- Please note - there is no yoga this Sunday, July 21.
Only George Bogert’s handsome head can be seen above the rest of the artists running down Lyme Street in pursuit of the fox.
Although a part of the original composition, this profile is newer, added by Poore after the first face was scratched out with a penknife by William Henry Howe.
George Hirst Bogert
Born February 6, 1864, New York City
Died December 13, 1944, New York City
Exhibited in Old Lyme, 1915-1928
Howe was furious with Bogert for allegedly leaving the boardinghouse with his bill balance unpaid. Nevertheless, Bogert’s meager presence is somewhat indicative of his involvement with the Lyme Art Colony. Records show that he exhibited paintings in the Old Lyme exhibitions between 1915 and 1928, but his being in The Fox Chase indicates that he was in residence with the artists sometime during the first five years of the colony.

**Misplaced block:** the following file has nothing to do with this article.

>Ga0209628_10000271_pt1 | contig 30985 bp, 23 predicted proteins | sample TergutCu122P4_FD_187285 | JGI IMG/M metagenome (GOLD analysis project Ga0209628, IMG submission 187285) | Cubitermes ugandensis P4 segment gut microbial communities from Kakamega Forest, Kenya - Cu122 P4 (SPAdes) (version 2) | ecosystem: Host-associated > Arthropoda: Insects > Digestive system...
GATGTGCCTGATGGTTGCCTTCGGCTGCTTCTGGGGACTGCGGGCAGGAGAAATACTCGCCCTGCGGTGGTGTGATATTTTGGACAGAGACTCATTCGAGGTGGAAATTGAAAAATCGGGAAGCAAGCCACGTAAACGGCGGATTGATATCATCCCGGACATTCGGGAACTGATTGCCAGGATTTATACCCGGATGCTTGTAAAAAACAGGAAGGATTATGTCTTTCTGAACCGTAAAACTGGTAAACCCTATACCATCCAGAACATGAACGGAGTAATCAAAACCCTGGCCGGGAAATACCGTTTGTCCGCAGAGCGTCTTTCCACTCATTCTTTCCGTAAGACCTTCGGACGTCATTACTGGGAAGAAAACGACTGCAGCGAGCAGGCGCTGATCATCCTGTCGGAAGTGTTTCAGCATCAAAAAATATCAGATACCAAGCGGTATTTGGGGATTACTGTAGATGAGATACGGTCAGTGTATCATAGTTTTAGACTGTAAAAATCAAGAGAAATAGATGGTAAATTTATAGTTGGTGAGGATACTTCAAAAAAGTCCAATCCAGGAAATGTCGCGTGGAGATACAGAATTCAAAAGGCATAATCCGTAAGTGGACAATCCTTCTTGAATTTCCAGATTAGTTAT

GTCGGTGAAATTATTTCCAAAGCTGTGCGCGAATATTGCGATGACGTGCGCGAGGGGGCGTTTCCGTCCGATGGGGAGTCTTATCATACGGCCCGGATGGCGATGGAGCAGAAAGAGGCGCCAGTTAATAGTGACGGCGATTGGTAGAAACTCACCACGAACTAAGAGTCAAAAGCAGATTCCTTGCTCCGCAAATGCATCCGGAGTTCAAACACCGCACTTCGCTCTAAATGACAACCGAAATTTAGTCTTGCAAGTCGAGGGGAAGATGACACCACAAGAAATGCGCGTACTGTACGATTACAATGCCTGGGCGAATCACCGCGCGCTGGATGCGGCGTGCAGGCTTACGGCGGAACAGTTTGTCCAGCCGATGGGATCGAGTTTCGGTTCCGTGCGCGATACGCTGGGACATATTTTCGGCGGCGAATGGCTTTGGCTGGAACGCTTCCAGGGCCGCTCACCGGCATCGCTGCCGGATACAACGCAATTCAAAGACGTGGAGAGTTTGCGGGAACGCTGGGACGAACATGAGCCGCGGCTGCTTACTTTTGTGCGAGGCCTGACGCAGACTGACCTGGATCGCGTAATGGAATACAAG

By this time, he was an established artist having trained in America under the noted painter Thomas Eakins in New York. He later studied in Paris with other great painters. Before coming to Old Lyme, Bogert had won a handful of bronze and gold medals for his art.
You know work won’t produce a work of art, you must know when to stop.
— Artist George Bogert, as quoted by his biographer Frederick R. Detwiller, 1945
In New York, Bogert lived the life of a Bohemian artist “in a romantic atmosphere.” As one of his acquaintances reveals, Bogert was “an aristocrat every inch [who] preferred to muse mentally and artistically in Venice . . . the joy of life made it difficult to go to bed. Breakfast at noon when his friends were at lunch.” One painting the Museum owns by Bogert is a tonal masterwork in blue of a Venetian lagoon.
He was always on the move, leaving one studio for another “always looking for a better place.” Once in his studio, however, you felt as if you were in the old world with a splendid canvas on the easel under way. Bogert was very popular in the marketplace, and often had no pictures to sell. Art dealers were known to come up to him on the street and plead to let them sell his next painting.
He was a most interesting, unusual and handsome man who read much and had a great fund of knowledge, an interesting conversationalist and knew all the tricks of the art world.
— Biographer Frederick R. Detwiller, 1945